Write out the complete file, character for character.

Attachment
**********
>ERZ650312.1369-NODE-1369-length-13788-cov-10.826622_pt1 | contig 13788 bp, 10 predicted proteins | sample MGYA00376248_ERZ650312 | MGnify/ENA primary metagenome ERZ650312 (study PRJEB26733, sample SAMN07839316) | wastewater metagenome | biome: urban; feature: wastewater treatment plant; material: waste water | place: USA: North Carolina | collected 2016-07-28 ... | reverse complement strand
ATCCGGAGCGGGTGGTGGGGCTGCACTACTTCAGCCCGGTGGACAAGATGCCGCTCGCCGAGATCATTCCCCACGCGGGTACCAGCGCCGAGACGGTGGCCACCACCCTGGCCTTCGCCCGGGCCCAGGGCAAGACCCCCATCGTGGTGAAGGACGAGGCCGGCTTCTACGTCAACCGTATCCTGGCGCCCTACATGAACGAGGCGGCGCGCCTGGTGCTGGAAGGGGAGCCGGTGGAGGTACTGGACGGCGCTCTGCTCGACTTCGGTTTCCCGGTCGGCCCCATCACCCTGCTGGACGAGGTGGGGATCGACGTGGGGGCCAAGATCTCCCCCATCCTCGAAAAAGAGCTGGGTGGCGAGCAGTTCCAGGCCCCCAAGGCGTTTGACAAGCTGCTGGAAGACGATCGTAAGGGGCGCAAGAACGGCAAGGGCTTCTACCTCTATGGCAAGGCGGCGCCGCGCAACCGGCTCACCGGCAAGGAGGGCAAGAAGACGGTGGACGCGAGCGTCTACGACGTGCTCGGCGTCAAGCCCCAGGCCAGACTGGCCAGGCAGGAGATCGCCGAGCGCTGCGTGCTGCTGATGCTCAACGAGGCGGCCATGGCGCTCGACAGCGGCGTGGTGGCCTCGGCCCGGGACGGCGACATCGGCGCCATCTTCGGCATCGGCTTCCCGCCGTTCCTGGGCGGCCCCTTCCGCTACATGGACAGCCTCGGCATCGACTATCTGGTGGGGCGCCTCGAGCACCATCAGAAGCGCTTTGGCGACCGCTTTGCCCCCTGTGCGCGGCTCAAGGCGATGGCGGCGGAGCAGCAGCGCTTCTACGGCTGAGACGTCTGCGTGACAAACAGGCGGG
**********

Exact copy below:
>ERZ650312.1369-NODE-1369-length-13788-cov-10.826622_pt1 | contig 13788 bp, 10 predicted proteins | sample MGYA00376248_ERZ650312 | MGnify/ENA primary metagenome ERZ650312 (study PRJEB26733, sample SAMN07839316) | wastewater metagenome | biome: urban; feature: wastewater treatment plant; material: waste water | place: USA: North Carolina | collected 2016-07-28 ... | reverse complement strand
ATCCGGAGCGGGTGGTGGGGCTGCACTACTTCAGCCCGGTGGACAAGATGCCGCTCGCCGAGATCATTCCCCACGCGGGTACCAGCGCCGAGACGGTGGCCACCACCCTGGCCTTCGCCCGGGCCCAGGGCAAGACCCCCATCGTGGTGAAGGACGAGGCCGGCTTCTACGTCAACCGTATCCTGGCGCCCTACATGAACGAGGCGGCGCGCCTGGTGCTGGAAGGGGAGCCGGTGGAGGTACTGGACGGCGCTCTGCTCGACTTCGGTTTCCCGGTCGGCCCCATCACCCTGCTGGACGAGGTGGGGATCGACGTGGGGGCCAAGATCTCCCCCATCCTCGAAAAAGAGCTGGGTGGCGAGCAGTTCCAGGCCCCCAAGGCGTTTGACAAGCTGCTGGAAGACGATCGTAAGGGGCGCAAGAACGGCAAGGGCTTCTACCTCTATGGCAAGGCGGCGCCGCGCAACCGGCTCACCGGCAAGGAGGGCAAGAAGACGGTGGACGCGAGCGTCTACGACGTGCTCGGCGTCAAGCCCCAGGCCAGACTGGCCAGGCAGGAGATCGCCGAGCGCTGCGTGCTGCTGATGCTCAACGAGGCGGCCATGGCGCTCGACAGCGGCGTGGTGGCCTCGGCCCGGGACGGCGACATCGGCGCCATCTTCGGCATCGGCTTCCCGCCGTTCCTGGGCGGCCCCTTCCGCTACATGGACAGCCTCGGCATCGACTATCTGGTGGGGCGCCTCGAGCACCATCAGAAGCGCTTTGGCGACCGCTTTGCCCCCTGTGCGCGGCTCAAGGCGATGGCGGCGGAGCAGCAGCGCTTCTACGGCTGAGACGTCTGCGTGACAAACAGGCGGG